Brexit is creating a plethora of investment opportunities for property investors who stick to cold hard facts and figures. Strip out the emotion of the worst-case scenarios, ignore the constant talking down of the UK property market and focus on the long-term future. The UK is the sixth largest economy in the world according to the IMF, importing significantly more goods and services from Europe than it exports. Even after Brexit there will still be net migration to the UK which will add to an already expanding population – creating ever greater demand for homes and rental accommodation.
In a continuation of David Cameron’s “project fear” last week we saw the mass media highlighting the Bank of England’s recent stress test. This suggested that UK property prices could fall by 35% over the next three years in a worst-case no deal Brexit. The chances of this doomsday scenario occurring are negligible but this has injected a degree of short-term concern into the property market. The key to successful property investment is to look beyond the short term challenges and envisage the long-term attractions.
Private rental accommodation
There has been growing demand for private rental accommodation in the UK for some time now. Even a short sharp shock for property prices would see house prices still unaffordable for the majority of first-time buyers. As a consequence, demand for private rental accommodation is likely to remain strong, further assisted by a chronic shortage of social housing. Even the recent introduction of new regulations and additional taxes for buy to let investors are unlikely to have a material impact on investor appetite in the longer term.
UK unemployment market
UK unemployment currently stands at near record lows, which is at odds with the nightmare predictions just after the 2016 Brexit vote. Whatever the outcome of Brexit negotiations, the UK will adapt and change in the short, medium and long term as it has done so many times before. Even though we may see a reduction in immigration numbers in the short to medium term, there will always be net migration to the UK due to the standard of living on offer and employment opportunities. This in turn will further strengthen the private rental market and offer the potential for long-term house price appreciation.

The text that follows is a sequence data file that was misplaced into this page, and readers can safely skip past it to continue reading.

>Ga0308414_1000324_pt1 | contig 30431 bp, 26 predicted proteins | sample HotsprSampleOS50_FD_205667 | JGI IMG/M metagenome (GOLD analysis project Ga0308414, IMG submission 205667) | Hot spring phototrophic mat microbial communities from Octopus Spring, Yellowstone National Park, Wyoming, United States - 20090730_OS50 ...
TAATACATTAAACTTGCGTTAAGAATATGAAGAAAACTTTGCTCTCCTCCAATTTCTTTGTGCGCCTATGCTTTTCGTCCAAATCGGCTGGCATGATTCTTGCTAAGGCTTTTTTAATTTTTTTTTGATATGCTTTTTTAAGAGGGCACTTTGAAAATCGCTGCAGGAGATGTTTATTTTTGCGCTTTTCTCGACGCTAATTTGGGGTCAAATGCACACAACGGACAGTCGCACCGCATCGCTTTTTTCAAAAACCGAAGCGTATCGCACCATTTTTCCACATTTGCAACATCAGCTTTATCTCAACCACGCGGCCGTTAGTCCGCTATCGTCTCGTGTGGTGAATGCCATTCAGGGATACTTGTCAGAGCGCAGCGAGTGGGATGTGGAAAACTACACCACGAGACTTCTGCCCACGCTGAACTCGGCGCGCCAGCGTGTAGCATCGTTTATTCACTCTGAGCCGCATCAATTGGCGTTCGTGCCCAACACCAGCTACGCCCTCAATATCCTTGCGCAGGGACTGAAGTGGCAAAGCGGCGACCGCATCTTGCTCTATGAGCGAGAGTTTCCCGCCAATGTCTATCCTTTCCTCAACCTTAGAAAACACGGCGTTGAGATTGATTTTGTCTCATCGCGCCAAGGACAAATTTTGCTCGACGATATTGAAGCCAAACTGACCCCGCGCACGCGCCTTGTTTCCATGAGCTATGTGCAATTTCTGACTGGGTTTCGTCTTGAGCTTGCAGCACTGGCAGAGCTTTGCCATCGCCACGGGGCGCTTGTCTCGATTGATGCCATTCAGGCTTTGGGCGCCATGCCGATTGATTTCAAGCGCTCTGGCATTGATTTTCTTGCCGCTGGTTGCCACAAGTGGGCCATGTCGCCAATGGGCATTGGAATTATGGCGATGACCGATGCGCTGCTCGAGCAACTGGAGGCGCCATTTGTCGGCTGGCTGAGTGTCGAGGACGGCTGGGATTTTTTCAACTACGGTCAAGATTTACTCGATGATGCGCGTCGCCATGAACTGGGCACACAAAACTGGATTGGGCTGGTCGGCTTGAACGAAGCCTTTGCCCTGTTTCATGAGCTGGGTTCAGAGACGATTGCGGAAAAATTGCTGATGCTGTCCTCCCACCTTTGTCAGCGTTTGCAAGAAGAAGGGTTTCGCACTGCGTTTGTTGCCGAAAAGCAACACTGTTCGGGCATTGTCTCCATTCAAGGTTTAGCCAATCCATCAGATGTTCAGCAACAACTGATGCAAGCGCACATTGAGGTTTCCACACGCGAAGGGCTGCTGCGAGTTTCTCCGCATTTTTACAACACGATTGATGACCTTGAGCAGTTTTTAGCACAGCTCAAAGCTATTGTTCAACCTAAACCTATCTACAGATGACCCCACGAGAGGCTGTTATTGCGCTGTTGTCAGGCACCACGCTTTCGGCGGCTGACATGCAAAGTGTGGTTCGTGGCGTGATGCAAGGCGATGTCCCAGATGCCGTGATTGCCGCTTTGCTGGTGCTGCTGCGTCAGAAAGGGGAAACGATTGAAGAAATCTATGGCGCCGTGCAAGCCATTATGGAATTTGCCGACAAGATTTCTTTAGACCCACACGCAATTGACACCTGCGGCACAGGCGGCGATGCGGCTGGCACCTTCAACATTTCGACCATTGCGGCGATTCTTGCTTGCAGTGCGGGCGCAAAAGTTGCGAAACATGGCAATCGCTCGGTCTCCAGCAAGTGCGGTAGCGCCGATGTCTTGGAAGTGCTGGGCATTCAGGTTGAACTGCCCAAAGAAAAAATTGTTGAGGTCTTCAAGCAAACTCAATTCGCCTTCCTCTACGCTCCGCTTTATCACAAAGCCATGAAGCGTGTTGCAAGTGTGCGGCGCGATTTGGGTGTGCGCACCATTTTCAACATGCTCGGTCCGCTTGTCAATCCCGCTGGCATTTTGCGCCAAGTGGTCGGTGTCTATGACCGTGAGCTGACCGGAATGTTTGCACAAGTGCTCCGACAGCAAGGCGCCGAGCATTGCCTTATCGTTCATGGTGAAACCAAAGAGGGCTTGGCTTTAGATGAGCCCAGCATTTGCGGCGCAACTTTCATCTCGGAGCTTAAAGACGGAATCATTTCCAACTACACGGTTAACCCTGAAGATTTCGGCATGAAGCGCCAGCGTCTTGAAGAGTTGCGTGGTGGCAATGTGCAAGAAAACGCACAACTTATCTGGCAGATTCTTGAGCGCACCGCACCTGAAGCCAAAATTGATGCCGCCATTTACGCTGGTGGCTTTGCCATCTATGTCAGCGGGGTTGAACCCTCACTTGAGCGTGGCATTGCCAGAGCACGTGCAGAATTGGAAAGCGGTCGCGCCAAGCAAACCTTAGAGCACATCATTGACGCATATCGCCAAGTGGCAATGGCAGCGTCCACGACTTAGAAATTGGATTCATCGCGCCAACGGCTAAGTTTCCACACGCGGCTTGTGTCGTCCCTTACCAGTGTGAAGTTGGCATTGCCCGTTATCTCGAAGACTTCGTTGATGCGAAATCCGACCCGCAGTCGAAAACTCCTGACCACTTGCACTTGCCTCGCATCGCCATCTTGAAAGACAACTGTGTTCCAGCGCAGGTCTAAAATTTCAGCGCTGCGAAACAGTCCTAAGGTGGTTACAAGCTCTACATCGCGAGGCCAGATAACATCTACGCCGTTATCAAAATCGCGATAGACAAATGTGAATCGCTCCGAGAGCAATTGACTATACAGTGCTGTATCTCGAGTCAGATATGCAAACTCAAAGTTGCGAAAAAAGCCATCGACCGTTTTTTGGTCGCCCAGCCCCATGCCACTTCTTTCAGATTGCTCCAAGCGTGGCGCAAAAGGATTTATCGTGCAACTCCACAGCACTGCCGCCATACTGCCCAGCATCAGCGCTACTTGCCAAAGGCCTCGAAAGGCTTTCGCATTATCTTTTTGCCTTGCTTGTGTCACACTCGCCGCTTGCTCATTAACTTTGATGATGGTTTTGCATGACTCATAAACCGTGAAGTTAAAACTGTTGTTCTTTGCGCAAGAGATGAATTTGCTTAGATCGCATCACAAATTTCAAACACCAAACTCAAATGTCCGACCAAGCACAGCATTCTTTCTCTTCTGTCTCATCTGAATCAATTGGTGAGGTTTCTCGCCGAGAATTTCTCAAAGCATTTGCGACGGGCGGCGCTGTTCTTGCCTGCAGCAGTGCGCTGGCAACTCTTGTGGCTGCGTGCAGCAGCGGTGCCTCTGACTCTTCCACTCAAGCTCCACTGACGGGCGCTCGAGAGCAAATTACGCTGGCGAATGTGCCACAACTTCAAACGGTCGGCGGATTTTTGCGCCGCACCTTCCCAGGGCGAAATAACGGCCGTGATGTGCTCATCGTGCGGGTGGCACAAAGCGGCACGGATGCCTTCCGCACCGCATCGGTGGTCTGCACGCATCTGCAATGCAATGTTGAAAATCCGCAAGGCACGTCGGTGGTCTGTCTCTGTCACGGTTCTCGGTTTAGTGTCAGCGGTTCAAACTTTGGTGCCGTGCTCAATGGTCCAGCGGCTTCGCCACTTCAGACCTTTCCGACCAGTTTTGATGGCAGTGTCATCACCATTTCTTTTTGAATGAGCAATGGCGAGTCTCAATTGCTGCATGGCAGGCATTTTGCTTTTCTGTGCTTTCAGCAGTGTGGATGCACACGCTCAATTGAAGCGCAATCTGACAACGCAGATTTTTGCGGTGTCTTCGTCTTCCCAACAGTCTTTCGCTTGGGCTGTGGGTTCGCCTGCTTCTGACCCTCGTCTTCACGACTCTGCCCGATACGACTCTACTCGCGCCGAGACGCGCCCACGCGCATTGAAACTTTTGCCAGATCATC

Property capital leaving London
A significant element of the recent weakness in UK property prices is as a consequence of the relatively weak London market. There are signs that London property investors are “cashing in their London premium” and using funds raised to acquire similar sized properties outside of London, at a fraction of the price. Historically, areas of England such as the North-West and the Midlands have benefited from migration of funds away from London and this is likely to continue.
It may well be that Brexit has ignited a rebalancing of the UK property market which has been heavily centred round London and the South East for far too long. Recent figures suggest increased investor demand for properties in the Midlands and the North of England and prices are reacting positively.
Prospects for the UK property market
Let’s not forget that the UK property market is still growing year-on-year meaning that in many areas of the country property prices are significantly out of reach of first-time buyers. Therefore, demand for UK private rental properties is likely to remain strong for some time to come. The darkest hour always comes before the dawn and it is fair to say that concerns about Brexit negotiations have grown significantly in recent weeks. However, property investors with a long-term strategy, including strong rental income streams, will have numerous opportunities to cherry pick attractive investment options in the short to medium term.
Even though UK economic growth forecasts for 2018 and 2019 have recently been downgraded there is no talk of a recession. It is fair to say there is relatively strong underlying demand for UK housing stock.